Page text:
SC issues notice to Centre, CBI on norms for official raids

In many cases, reportedly, during the raids those raided are harassed and humiliated, resulting in suicides

SC issues notice to Centre, CBI on norms for official raids

On a day when former director general in the Union Ministry of Corporate Affairs BK Bansal and his son committed suicide in Delhi nearly two months after the senior bureaucrat was arrested by the CBI on graft charges, the Supreme Court has decided to hear a public interest litigation (PIL) seeking norms be set up for those who conduct raids and issued notices to the Centre and CBI in this regard.

In many cases, reportedly, during the raids those raided are harassed and humiliated, resulting in suicides.

Bureaucrat Bansal's wife and daughter had committed suicide in July, two days after CBI personnel allegedly harassed and humiliated them during raids relating to a corruption case.

The PIL filed by south Delhi resident Upendra Rai pointed to the often “reckless behaviour” of CBI search and seizure teams. It said such teams often misbehaved with family members, ransacked the whole house, littered at will and even make offensive remarks. The petition sought framing of proper guidelines for such raids so that none is humiliated and harassed as no one should be held to be guilty unless proved beyond reasonable doubt.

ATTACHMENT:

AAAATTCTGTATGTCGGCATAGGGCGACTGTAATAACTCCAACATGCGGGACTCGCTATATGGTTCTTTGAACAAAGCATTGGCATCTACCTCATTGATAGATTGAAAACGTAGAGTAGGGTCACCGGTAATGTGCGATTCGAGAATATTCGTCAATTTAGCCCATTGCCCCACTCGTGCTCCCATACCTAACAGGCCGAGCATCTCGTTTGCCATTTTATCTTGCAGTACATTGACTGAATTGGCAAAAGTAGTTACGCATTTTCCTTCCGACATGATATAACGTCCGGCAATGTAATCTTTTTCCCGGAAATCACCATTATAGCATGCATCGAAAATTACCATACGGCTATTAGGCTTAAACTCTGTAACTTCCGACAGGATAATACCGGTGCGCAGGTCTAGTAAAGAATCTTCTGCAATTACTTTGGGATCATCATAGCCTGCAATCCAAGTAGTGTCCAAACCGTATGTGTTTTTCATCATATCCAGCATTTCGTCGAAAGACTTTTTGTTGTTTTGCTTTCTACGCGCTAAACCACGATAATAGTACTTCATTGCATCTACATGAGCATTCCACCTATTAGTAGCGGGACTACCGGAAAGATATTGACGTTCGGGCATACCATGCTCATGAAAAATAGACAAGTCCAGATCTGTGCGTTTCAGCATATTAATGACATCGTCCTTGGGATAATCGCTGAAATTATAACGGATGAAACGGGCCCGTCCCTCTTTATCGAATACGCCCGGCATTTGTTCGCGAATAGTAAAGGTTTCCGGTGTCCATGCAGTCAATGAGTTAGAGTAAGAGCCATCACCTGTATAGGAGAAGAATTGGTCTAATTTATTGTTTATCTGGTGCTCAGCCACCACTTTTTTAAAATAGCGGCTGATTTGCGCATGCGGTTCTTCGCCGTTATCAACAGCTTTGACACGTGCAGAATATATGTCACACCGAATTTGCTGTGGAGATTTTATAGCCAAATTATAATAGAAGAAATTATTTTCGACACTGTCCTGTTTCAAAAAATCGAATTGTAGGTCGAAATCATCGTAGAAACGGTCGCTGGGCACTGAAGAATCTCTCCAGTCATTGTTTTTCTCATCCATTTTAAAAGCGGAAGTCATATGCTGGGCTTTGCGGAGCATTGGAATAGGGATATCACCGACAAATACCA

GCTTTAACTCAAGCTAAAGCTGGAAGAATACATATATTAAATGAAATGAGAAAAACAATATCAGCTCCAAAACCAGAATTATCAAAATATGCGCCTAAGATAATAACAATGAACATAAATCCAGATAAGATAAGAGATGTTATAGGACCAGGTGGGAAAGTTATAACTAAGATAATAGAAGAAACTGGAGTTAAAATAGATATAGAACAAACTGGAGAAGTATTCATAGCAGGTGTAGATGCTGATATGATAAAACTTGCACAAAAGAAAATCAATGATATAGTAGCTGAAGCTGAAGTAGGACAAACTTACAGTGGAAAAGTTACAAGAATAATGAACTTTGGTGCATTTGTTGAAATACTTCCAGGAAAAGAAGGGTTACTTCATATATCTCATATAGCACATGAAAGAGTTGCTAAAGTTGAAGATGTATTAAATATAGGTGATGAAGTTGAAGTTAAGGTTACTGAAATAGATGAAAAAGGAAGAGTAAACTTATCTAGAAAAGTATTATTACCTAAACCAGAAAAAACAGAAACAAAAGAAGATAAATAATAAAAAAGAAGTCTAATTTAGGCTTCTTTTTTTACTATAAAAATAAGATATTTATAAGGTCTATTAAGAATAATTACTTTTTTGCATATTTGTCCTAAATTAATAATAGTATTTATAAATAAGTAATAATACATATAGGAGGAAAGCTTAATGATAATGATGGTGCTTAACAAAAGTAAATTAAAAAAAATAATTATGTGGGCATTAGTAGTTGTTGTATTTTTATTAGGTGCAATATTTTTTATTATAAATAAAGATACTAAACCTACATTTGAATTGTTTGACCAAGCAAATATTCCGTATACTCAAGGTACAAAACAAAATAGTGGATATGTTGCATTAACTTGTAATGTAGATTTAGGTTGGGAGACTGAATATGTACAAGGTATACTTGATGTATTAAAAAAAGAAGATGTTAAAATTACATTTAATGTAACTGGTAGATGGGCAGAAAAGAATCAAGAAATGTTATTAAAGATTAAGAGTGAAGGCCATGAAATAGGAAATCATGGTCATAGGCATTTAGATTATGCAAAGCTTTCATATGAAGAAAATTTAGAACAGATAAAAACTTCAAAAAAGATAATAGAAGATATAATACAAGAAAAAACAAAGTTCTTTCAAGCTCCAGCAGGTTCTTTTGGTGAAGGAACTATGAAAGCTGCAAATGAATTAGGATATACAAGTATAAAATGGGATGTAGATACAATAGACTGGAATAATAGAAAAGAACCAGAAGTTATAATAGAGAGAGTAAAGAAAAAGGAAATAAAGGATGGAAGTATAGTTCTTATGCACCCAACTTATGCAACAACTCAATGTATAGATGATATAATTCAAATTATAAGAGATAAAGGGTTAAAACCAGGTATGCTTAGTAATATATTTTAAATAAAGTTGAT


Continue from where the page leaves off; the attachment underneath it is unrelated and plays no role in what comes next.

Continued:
The Supreme Court in DK Basu vs. State of West Bengal case had issued mandatory guidelines for even arresting a person. It said that in even in the case of arrests, fundamental rights of the person arrested remained intact. However, SC guidelines are often violated with impunity. Rai’s petition, in the instant case, has quoted family members of the former bureaucrat as saying that the raiding team ransacked even household items and demanded tea and snacks to be prepared.

However, Chief Justice of India (CJI) TS Thakur recused himself from hearing the PIL on the ground that it mentioned CBI raids at the residence of Himachal Pradesh Chief Minister Virbhadra Singh even as arrangements for his daughter’s marriage was going on. Justice Thakur stated in the open court that he knew Singh for a long time and it was inappropriate for him to hear the PIL and transferred the same to another bench.

The bench, now of Justice Ranjan Gogoi and Justice PC Pant, has issued notices to the Centre and the CBI to answer the PIL seeking to set norms during raids.

In a related development, the apex court also issued notices to the Centre on a PIL by former Law Minister Ashwani Kumar Upadhyay seeking a direction to enact a separate law for preventing custodial torture by police. Custodial deaths are not new to this country and guidelines are respected only in their violations with impunity.

A Bill during the UPA regime christened as the Prevention of Torture Bill 2010, passed by both the Lok Sabha and the Rajya Sabha has been referred to a 13-member select committee and, perhaps, kept in the cold storage.

The United Nations General Assembly adopted the Convention Against Torture and other Cruel Inhuman or Degrading Treatment or Punishment in 1984. But India did not sign that. It resulted in a Danish court order refusing to send Kim Davy, an accused in the Purulia arms drop case as the Danish court held that he might be tortured under custody. Cases of custodial torture are also not reported to the National Human Rights Commission (NHRC). However, the NHRC has registered over 2,000 such cases. If the Indian apex court takes proper steps in such matters, it would go a long way rather than wrangle over “collegium” or NJAC or NJC.